Some 12 percent of the world's trade passes through the Red Sea. Anything that interrupts shipping there has potential global ramifications.

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If the situation continues, global tonnage capacity is likely to drop significantly. The result would be shortages, difficulties getting hold of goods and supplies, and impacts on economies. Crises like this remind us all how important safe shipping is to our economies and daily lives, but once things return to normal the world tends to forget.

Military and commercial shipping could find effective ways of working together to anticipate and deal with any such disruptions. However, this will only happen if they understand the scale of the consequences that follow from commerce interdiction. Attempts were made to protect shipping from Houthi militants before the recent air strikes, such as the U.S.-led Operation 'Prosperity Guardian' and actions by allied naval vessels, but so far they have not been enough. While U.S. and allied naval vessels have successfully shot down numerous Houthi missiles and bomb-laden unmanned aerial vehicles (UAVs) over the past month, they have failed to reduce the threat to a level deemed acceptable to most shipping lines.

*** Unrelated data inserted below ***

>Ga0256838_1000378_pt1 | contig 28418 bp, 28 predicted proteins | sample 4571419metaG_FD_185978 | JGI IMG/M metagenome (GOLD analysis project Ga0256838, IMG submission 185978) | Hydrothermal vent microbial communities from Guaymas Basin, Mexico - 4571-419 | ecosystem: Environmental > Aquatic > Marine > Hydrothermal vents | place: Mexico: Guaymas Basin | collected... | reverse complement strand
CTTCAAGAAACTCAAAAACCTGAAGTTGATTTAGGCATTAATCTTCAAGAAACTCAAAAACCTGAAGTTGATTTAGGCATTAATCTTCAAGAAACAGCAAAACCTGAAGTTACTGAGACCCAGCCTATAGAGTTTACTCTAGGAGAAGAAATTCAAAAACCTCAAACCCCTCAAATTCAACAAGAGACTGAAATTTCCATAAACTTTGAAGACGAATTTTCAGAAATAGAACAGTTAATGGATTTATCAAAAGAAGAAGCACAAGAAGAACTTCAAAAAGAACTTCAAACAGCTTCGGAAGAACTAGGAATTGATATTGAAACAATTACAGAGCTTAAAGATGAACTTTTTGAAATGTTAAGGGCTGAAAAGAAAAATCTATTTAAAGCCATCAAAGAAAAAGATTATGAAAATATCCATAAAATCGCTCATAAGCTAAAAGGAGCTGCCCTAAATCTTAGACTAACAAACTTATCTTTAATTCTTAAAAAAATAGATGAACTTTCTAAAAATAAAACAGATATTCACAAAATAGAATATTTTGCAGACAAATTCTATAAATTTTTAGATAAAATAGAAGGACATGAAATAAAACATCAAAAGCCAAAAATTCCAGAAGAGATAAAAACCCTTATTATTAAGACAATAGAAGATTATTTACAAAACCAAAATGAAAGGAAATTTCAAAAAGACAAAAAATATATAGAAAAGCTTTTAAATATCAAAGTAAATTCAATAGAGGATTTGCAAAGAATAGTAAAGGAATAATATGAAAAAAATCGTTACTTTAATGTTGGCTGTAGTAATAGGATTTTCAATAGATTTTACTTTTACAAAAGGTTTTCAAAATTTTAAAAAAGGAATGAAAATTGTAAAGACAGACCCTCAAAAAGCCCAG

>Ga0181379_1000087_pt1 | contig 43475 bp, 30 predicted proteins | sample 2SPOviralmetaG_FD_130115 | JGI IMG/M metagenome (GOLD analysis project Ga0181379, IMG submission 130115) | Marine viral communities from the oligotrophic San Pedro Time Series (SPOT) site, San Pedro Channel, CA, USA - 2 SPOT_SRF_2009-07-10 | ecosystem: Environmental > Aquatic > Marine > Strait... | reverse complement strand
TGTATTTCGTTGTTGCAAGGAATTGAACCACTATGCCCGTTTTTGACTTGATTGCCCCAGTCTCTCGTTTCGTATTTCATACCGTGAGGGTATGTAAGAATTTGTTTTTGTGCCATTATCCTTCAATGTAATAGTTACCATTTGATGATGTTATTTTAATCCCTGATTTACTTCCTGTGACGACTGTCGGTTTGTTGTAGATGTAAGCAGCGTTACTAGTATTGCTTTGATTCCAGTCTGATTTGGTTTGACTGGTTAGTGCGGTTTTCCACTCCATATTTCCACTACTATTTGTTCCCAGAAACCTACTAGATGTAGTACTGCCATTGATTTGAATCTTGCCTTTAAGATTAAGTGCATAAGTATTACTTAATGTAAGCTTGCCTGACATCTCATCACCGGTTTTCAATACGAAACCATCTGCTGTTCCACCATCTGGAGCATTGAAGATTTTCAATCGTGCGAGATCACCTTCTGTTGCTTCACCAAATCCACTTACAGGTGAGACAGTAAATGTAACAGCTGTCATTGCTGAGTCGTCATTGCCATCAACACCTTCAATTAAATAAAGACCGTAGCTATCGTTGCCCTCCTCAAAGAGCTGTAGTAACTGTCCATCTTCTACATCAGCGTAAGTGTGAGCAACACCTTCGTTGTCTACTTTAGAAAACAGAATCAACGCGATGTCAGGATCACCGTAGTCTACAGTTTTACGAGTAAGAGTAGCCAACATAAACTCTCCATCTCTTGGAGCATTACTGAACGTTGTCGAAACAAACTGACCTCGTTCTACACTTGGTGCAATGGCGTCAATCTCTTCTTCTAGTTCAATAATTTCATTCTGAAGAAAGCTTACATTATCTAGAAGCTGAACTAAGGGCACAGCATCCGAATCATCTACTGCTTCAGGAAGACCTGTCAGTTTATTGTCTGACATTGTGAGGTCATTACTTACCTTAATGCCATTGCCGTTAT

While operating in the Red Sea region has always been considered a risk, it has largely been considered a tolerable one. Back when piracy represented the main danger, ship operators could largely suppress the threat to seafarers' safety by placing armed security guards on their vessels. Now, however, attackers like the Houthis use weapons and methods that merchant vessels are not equipped to defend against, nor should they be expected to. The current Red Sea crisis is additionally more complex than piracy, with politics and escalation fears playing a role in decisionmaking. Moreover, due to the issue of ships' flag states, naval task forces face uncertainty around what ships they can and cannot escort to safe waters. Many merchant ships sail under a 'flag of convenience,' owned in one country and managed in another, often with a multi-national crew. When companies are assessing the level of risk posed to their vessels in the Red Sea, they also have to consider the possibility that they might not be eligible for escort.